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Financial Literacy

Understanding the Housing Market Crisis

Housing Market Crisis

Yesterday, I wrote about securitization and how it revolutionized the mortgage market. Today, I’m going to explain how it ties into the financial crisis…

A perfect storm of events led to the meltdown in 2008.

According to the 2009 Congressional testimony by former Federal Reserve Chairman Alan Greenspan, it was the global proliferation of securitized U.S. subprime mortgages that triggered of the current crisis – and a few other things…

Let’s start in the early 1990s, when China created an economy based on exports that helped position it as the current second-largest economy in the world. The savings rate of the developing world soared and went beyond its investment rate. This created a fall in long-term interest rates and an increase in asset prices, in particular house prices.

In the middle of this evolving phenomena, we had September 11, 2001 and the burst of the dot-com bubble. These events left us in a great deal of economic pain with the need for solution.

So, the Federal Reserve cut interest rates to record lows. The real estate market reaped the benefits from the move and became the driving financial vehicle in the economy.

And Then There Was Deregulation

The passage of the Financial Services Modernization Act of 1999, also known as the Gramm-Leach-Bliley Act, removed sections of the Banking Act of 1933, also known as the Glass-Steagall Act. Glass-Steagall had separated banks, insurance companies and securities firms.

It required bankers to decide either to be commercial banks or investment banks. Now that banks didn’t have to decide and could function as both, the general argument is that it opened up the market to an increased amount of risk and conflict of interest because it created giant financial supermarkets.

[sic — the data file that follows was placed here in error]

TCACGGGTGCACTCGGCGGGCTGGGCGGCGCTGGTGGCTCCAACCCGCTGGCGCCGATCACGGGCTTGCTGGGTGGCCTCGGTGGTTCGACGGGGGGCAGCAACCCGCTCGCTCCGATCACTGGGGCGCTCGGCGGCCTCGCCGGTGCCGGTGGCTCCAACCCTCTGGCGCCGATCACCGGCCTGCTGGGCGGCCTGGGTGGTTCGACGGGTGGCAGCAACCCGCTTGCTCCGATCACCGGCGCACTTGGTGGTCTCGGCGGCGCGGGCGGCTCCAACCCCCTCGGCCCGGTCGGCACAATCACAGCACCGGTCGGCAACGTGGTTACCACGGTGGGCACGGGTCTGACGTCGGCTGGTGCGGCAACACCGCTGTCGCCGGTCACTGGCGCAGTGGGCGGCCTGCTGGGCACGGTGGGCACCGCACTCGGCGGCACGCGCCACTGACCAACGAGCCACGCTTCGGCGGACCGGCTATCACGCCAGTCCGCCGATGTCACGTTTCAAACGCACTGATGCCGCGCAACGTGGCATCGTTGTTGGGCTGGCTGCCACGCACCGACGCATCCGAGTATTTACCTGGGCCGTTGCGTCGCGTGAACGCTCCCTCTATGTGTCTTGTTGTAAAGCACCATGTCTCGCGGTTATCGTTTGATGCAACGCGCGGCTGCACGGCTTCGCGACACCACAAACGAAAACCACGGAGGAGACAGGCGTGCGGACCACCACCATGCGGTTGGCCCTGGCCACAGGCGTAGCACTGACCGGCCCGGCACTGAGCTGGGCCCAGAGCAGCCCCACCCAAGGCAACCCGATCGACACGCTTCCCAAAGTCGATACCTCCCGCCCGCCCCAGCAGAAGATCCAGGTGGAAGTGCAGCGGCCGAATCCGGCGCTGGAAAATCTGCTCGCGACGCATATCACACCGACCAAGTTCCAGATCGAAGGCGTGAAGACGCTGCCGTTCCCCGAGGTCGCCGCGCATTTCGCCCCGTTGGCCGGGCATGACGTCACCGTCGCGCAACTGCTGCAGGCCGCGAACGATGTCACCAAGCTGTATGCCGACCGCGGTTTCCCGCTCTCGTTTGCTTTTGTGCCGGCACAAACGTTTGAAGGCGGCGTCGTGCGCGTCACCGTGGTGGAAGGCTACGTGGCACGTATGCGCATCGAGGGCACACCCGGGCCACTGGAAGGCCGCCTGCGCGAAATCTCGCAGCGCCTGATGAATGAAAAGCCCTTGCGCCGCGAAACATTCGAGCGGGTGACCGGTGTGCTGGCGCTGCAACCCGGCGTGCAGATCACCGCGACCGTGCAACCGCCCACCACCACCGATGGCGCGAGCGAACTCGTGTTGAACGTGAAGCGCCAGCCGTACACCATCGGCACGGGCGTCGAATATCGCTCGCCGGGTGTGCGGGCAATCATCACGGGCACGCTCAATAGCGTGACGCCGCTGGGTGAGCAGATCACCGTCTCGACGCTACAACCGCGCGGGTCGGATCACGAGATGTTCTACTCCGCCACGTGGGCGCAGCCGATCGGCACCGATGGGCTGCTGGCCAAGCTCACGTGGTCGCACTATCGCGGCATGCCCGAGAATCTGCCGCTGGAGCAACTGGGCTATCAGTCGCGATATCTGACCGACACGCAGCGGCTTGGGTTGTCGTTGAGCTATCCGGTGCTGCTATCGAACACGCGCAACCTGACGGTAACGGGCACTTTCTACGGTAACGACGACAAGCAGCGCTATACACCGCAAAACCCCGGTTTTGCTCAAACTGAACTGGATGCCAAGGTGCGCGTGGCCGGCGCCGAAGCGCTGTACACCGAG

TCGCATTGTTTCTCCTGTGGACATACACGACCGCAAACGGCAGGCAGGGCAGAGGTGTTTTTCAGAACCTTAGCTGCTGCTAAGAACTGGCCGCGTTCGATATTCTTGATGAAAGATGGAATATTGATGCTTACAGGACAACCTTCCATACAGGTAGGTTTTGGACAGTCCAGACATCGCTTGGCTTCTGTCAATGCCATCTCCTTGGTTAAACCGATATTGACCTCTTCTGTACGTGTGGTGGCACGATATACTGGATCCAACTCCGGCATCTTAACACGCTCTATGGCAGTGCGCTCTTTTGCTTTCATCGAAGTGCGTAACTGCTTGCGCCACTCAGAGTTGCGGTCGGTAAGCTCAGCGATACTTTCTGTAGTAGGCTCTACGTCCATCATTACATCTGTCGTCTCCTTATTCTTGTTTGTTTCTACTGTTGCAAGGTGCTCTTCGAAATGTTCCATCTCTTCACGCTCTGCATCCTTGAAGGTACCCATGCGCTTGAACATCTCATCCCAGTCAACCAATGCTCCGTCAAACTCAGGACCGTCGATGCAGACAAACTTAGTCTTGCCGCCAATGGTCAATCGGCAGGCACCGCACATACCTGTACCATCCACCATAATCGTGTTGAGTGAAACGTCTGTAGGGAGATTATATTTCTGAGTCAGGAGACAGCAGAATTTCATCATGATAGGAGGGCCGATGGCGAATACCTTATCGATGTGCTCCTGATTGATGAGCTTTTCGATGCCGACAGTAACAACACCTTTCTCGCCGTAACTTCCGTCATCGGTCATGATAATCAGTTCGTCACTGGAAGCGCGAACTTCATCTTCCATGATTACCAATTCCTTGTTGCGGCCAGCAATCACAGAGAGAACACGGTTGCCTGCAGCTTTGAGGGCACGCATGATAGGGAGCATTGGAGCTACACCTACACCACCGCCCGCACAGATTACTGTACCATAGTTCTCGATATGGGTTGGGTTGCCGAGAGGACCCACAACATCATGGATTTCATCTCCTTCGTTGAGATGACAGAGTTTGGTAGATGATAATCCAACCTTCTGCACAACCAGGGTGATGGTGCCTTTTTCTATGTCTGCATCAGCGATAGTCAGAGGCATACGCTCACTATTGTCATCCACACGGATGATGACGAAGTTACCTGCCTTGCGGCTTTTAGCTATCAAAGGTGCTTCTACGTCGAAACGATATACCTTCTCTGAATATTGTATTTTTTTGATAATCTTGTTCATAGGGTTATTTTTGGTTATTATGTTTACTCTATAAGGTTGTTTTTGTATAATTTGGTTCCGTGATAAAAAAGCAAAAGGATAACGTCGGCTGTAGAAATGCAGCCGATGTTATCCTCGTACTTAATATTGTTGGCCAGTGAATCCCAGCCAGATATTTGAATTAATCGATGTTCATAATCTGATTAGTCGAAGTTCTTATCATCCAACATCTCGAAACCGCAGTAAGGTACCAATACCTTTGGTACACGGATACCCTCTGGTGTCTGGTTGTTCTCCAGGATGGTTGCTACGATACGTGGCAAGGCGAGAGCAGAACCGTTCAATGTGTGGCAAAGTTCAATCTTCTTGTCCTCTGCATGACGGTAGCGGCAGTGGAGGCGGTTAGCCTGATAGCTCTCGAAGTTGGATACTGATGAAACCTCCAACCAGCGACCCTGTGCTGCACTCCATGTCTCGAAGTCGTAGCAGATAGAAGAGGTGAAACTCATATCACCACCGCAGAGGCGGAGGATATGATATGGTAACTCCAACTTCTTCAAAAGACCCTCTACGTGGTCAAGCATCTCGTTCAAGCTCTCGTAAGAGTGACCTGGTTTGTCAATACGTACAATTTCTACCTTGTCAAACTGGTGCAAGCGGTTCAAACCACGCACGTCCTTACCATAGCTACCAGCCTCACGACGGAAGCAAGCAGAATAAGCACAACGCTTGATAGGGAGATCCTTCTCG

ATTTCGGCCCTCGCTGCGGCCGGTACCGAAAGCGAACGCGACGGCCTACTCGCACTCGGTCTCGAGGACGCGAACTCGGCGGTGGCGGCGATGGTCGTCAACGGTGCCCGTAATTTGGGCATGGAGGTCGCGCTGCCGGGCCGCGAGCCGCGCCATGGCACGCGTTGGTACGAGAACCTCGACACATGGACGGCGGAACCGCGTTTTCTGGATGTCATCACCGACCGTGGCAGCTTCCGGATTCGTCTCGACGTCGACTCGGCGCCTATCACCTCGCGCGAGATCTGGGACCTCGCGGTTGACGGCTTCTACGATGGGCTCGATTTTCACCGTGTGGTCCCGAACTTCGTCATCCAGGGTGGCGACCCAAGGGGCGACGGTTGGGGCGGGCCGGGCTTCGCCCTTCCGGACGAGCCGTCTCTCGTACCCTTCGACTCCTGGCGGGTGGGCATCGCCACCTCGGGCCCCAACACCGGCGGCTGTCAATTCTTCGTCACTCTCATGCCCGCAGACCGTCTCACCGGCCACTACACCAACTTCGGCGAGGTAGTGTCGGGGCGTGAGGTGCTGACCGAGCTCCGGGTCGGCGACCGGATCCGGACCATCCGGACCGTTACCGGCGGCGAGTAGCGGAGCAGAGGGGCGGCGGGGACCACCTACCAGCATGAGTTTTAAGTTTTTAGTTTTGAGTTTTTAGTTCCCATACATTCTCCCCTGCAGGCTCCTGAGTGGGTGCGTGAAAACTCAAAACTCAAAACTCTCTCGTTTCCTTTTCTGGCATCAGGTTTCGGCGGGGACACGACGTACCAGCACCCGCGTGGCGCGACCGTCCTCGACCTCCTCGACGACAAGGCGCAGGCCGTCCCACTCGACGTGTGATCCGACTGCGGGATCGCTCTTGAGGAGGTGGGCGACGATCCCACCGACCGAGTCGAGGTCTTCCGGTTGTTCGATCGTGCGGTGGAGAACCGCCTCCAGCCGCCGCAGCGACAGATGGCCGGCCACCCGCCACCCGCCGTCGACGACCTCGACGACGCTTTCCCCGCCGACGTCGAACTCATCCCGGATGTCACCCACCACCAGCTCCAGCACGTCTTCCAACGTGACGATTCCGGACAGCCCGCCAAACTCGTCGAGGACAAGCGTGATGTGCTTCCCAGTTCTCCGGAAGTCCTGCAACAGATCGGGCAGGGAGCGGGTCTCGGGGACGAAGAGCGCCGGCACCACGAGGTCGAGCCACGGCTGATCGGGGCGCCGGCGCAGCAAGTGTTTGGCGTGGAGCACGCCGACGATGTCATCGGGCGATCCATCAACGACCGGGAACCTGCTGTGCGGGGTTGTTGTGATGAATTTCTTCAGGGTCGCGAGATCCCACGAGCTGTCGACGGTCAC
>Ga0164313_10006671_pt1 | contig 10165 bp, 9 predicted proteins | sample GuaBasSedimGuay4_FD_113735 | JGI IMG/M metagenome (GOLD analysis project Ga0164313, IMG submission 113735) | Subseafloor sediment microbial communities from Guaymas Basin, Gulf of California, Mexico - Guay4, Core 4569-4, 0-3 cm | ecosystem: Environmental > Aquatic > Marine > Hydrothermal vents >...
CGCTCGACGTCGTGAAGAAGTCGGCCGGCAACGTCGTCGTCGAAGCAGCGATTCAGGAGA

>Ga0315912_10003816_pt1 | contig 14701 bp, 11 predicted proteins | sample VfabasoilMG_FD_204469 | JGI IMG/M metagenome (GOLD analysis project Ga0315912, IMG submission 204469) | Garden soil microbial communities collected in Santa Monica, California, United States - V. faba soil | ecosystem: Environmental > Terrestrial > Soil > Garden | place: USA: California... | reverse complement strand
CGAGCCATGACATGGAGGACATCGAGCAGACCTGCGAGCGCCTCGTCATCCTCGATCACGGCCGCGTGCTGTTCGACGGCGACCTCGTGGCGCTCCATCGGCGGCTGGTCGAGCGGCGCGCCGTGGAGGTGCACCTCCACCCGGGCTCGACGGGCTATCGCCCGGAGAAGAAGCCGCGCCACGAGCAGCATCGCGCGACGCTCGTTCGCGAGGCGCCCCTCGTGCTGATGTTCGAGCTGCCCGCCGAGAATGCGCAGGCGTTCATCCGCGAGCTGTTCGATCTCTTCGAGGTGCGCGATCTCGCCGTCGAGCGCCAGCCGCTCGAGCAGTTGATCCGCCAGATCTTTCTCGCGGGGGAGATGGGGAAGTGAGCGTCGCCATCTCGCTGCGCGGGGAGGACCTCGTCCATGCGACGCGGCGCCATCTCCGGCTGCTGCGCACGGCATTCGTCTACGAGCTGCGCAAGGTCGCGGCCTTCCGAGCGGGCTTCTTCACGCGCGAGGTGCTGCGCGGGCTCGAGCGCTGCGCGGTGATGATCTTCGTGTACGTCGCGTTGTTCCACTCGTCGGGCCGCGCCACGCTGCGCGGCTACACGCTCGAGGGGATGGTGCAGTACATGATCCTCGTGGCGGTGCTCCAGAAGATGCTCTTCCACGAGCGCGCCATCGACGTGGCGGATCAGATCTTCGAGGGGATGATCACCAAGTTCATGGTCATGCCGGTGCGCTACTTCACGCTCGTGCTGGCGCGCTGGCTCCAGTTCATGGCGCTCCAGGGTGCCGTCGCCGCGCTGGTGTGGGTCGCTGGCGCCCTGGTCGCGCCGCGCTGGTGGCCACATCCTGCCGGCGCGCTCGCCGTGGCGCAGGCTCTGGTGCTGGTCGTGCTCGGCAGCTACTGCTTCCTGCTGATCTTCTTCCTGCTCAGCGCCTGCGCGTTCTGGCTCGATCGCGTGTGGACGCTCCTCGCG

All of the sudden, you had a decade of global prosperity, low inflation, and low long-term interest rates reduced global risk premiums to historically unsustainably low levels. As asset prices began to rise dramatically, subprime lending became lucrative. The increased investment in subprime mortgage backed securities by government sponsored entities (GSE), such as Fannie Mae and Freddie Mac added to the investment frenzy.

Everybody Needs a Home

Included in this mix of events was the warm and fuzzy feeling of the American dream – everybody needs a home. There was increased pressure for minority homeownership. Legislation and subsequent changes to the Community Reinvestment Act of 1977 encouraged commercial banks to lend to low-income households.

Other programs, such as NeighborWorks America, established by President G.W. Bush, set goals of increasing minority home ownership by at least 5.5 million by 2010. Although this push for greater homeownership wasn’t directly meant to create more loans specifically for securitized investment, it did encourage under-writing standards to decrease.

The System Becomes Broken

To keep this economic momentum, loans were being pooled together and securitized that were derived from products that would ensure loans approval – what the industry called alternative mortgage products (AMPs)

These alternative mortgage products produced loans that are characterized as bad or toxic assets because they created a scenario where the borrower maintained very little, if any, equity in the property. These AMPs include “Interest-Only” loans, “Optional Adjustable Rate Mortgage” loans or Option ARMs, and NINA (No Income No Asset) loans, or loans that were approved with limited information from the borrower and whole lot more creative agreements.

Borrowers could defer repayment of principal, and sometimes part of the interest, for several years, some may eventually face payment increases large enough to be described as payment shock. The payment shock felt by borrowers created an increased risk of loan defaults and risks to creditors.

The real estate market was to never have a downturn, but it did. In 2007, the system broke where too many people walked away from responsibilities and financial institutions were left with a balance sheet of assets they could not even value.

And this is how something good for the economy can all of the sudden become the worst thing for it.

Good Investing,

Jason Jenkins


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